Ransomware is also a simpler and quicker mode of attack than a data breach. Once a hacker has breached a system, downloading a large data set can take some time, during which the attack could be identified and halted. Because ransomware never actually accesses a system’s data – it just locks it down – it works far more quickly and covertly. Victims have no idea they have been compromised until they find they cannot access their system.
Most ransomware does not make its way onto computers through brute-force hacking but via social engineering techniques such as enticing employees to click on phishing emails or insert malware-infected thumb drives into their computers.
Why is the Healthcare Industry Being Targeted?
Healthcare organizations are especially attractive targets due to the highly sensitive nature of their data; unlike in other industries, life-or-death stakes are involved. If an online retailer is hit with a ransomware attack and cannot access their customer data, they would take a financial hit and have to deal with unhappy customers, but in the end, no one would be hurt, and no one would die. However, if a healthcare facility cannot access its patient data, a patient could be given the incorrect medication or treatment, or their treatment could be delayed, resulting in injury and even death.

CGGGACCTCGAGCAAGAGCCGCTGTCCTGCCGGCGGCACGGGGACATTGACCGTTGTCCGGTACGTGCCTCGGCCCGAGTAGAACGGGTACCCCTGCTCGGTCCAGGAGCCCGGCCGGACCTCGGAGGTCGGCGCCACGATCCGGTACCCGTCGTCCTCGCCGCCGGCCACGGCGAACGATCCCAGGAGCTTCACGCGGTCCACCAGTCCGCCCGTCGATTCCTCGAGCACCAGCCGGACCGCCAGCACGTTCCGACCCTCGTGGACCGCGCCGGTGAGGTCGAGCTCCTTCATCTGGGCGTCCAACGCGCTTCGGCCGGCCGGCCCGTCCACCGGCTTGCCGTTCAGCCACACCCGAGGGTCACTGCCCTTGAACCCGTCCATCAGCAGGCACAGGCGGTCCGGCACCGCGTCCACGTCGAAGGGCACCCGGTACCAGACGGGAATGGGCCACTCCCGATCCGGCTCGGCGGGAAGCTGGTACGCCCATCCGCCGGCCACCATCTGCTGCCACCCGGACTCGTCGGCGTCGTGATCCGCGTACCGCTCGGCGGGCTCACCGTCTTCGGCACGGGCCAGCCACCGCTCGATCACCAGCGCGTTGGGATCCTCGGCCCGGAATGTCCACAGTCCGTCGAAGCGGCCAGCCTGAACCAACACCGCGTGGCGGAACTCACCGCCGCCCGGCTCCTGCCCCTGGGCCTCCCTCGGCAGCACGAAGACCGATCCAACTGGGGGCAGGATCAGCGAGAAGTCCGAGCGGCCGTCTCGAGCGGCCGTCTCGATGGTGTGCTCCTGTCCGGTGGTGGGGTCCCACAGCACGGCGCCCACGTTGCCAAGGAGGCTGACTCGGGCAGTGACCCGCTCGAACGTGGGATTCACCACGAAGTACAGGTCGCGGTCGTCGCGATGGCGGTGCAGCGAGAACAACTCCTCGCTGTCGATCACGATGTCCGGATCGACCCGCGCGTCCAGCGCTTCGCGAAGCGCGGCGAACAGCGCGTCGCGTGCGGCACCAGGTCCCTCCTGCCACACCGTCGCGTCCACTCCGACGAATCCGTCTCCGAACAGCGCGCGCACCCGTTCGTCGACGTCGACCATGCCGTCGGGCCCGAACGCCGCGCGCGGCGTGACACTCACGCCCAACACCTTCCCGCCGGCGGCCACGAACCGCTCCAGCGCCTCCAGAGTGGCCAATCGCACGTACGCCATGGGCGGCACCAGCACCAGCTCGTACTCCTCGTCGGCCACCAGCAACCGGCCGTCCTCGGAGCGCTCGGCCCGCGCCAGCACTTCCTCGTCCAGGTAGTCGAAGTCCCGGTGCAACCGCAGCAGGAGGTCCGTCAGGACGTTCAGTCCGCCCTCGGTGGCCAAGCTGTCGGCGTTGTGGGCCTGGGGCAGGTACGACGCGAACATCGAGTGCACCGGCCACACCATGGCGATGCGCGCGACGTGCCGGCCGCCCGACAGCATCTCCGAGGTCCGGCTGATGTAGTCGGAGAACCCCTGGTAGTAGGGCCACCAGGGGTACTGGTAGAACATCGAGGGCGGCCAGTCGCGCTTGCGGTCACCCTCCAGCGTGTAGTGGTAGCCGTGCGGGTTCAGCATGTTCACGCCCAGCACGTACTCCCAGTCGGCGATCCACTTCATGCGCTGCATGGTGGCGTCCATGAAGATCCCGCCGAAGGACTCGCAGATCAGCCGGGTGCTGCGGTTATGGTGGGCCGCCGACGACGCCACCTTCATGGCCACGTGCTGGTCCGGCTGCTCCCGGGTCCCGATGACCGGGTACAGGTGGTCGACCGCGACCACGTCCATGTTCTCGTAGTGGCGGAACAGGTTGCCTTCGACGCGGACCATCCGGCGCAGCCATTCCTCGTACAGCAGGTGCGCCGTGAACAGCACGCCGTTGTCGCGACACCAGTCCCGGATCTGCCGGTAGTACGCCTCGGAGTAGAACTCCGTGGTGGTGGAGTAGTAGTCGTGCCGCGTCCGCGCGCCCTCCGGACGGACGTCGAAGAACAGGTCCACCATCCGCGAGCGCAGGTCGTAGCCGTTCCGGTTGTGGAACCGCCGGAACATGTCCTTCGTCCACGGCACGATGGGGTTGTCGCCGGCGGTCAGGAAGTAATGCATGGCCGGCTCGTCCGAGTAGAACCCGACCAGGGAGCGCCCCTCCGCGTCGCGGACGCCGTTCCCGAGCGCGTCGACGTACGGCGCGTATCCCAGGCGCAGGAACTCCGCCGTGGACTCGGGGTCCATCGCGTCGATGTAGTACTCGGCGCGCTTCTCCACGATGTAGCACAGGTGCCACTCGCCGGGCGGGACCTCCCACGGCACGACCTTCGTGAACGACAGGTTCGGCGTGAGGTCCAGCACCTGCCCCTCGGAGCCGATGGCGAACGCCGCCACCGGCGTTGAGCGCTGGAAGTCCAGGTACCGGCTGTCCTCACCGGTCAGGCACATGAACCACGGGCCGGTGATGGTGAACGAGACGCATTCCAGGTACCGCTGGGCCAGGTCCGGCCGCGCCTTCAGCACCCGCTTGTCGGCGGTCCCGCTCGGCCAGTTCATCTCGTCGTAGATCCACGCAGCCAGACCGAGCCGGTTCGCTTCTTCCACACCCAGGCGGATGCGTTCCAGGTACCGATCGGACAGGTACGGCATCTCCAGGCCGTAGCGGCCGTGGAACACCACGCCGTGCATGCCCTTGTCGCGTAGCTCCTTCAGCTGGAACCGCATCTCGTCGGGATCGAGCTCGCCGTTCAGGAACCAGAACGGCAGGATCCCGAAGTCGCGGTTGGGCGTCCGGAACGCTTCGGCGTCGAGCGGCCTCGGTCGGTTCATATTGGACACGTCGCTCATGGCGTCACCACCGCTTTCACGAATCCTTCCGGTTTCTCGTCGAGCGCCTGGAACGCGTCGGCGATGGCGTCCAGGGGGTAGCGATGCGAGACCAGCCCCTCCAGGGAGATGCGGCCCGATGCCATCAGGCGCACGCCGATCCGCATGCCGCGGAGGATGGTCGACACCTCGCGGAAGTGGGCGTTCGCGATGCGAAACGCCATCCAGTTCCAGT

Additionally, the healthcare industry has unique cyber security vulnerabilities:
- The healthcare industry clung to paper records for years, as other industries were gradually transitioning to digital. When healthcare finally went electronic, it did so virtually overnight: Between 2008 and 2014, the percentage of hospitals using EHR skyrocketed from 9.4 percent to 96.9 percent. Experts question whether the industry was truly ready for such a drastic, rapid change.
- Many healthcare facilities, especially small and medium-sized providers, see information technology as a hindrance that was forced on them by the government, not a tool to improve patient care. As a result, healthcare organizations tend to view IT and cyber security as costs to be minimized and do not allocate sufficient monetary or human resources to them.